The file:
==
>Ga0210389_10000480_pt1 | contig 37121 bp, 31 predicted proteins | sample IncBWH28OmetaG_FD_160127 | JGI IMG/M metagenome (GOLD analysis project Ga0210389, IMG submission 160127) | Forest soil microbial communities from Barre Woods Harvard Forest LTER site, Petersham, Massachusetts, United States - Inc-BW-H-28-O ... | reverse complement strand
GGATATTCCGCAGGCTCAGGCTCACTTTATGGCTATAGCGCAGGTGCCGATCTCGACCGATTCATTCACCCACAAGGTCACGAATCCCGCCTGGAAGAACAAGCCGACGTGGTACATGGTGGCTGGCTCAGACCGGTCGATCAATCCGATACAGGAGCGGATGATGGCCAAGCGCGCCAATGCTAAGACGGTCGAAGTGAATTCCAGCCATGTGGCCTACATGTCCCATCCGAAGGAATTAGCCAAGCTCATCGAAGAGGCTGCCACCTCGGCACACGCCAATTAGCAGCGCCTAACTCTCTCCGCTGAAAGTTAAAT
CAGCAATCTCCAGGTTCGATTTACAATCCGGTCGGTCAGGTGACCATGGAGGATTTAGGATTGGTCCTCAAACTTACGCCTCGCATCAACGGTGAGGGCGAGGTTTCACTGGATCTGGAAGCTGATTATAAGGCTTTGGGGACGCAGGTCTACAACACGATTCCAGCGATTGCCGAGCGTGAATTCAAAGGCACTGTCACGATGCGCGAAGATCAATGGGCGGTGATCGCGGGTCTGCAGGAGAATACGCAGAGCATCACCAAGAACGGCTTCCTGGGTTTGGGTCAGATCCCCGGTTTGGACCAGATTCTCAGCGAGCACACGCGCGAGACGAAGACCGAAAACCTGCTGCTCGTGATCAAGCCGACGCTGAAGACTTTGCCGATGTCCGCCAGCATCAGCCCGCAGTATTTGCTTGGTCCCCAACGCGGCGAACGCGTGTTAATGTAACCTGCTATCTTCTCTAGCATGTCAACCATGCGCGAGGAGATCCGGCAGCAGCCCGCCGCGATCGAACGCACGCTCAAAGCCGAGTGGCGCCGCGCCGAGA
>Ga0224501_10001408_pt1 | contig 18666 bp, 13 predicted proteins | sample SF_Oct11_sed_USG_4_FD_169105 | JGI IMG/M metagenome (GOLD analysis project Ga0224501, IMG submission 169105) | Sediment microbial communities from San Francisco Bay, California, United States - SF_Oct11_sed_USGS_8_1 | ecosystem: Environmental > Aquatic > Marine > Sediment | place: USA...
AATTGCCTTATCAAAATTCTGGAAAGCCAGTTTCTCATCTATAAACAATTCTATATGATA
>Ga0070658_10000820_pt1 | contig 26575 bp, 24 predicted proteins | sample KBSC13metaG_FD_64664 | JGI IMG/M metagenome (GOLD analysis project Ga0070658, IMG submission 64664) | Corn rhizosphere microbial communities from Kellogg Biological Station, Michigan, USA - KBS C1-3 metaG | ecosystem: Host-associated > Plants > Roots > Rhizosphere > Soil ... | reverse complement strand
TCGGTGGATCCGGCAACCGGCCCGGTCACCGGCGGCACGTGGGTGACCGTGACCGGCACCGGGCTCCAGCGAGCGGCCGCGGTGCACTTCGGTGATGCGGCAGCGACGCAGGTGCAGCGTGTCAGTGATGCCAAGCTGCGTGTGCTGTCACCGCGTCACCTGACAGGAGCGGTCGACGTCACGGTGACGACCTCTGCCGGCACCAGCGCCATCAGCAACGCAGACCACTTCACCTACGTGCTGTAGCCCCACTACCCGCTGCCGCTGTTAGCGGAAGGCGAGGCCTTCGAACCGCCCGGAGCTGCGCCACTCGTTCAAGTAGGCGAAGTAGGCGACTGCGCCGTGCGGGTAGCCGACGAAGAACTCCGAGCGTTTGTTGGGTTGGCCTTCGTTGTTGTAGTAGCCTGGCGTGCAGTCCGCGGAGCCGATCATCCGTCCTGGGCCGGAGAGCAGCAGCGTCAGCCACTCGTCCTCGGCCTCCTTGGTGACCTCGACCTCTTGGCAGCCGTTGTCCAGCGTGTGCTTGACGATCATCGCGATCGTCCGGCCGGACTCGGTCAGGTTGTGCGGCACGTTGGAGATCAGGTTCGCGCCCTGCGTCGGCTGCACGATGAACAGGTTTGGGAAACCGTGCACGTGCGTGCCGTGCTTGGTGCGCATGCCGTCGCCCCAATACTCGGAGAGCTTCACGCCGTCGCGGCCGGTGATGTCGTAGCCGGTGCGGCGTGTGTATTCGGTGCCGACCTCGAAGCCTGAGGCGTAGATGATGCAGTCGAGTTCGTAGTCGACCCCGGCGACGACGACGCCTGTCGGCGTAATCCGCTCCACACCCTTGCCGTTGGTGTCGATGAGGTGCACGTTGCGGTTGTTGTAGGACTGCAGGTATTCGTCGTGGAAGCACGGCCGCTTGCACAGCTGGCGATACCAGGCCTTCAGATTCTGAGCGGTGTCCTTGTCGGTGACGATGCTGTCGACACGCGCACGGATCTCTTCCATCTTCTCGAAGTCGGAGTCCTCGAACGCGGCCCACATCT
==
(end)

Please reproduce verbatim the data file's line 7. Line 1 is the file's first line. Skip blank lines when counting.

TCGGTGGATCCGGCAACCGGCCCGGTCACCGGCGGCACGTGGGTGACCGTGACCGGCACCGGGCTCCAGCGAGCGGCCGCGGTGCACTTCGGTGATGCGGCAGCGACGCAGGTGCAGCGTGTCAGTGATGCCAAGCTGCGTGTGCTGTCACCGCGTCACCTGACAGGAGCGGTCGACGTCACGGTGACGACCTCTGCCGGCACCAGCGCCATCAGCAACGCAGACCACTTCACCTACGTGCTGTAGCCCCACTACCCGCTGCCGCTGTTAGCGGAAGGCGAGGCCTTCGAACCGCCCGGAGCTGCGCCACTCGTTCAAGTAGGCGAAGTAGGCGACTGCGCCGTGCGGGTAGCCGACGAAGAACTCCGAGCGTTTGTTGGGTTGGCCTTCGTTGTTGTAGTAGCCTGGCGTGCAGTCCGCGGAGCCGATCATCCGTCCTGGGCCGGAGAGCAGCAGCGTCAGCCACTCGTCCTCGGCCTCCTTGGTGACCTCGACCTCTTGGCAGCCGTTGTCCAGCGTGTGCTTGACGATCATCGCGATCGTCCGGCCGGACTCGGTCAGGTTGTGCGGCACGTTGGAGATCAGGTTCGCGCCCTGCGTCGGCTGCACGATGAACAGGTTTGGGAAACCGTGCACGTGCGTGCCGTGCTTGGTGCGCATGCCGTCGCCCCAATACTCGGAGAGCTTCACGCCGTCGCGGCCGGTGATGTCGTAGCCGGTGCGGCGTGTGTATTCGGTGCCGACCTCGAAGCCTGAGGCGTAGATGATGCAGTCGAGTTCGTAGTCGACCCCGGCGACGACGACGCCTGTCGGCGTAATCCGCTCCACACCCTTGCCGTTGGTGTCGATGAGGTGCACGTTGCGGTTGTTGTAGGACTGCAGGTATTCGTCGTGGAAGCACGGCCGCTTGCACAGCTGGCGATACCAGGCCTTCAGATTCTGAGCGGTGTCCTTGTCGGTGACGATGCTGTCGACACGCGCACGGATCTCTTCCATCTTCTCGAAGTCGGAGTCCTCGAACGCGGCCCACATCT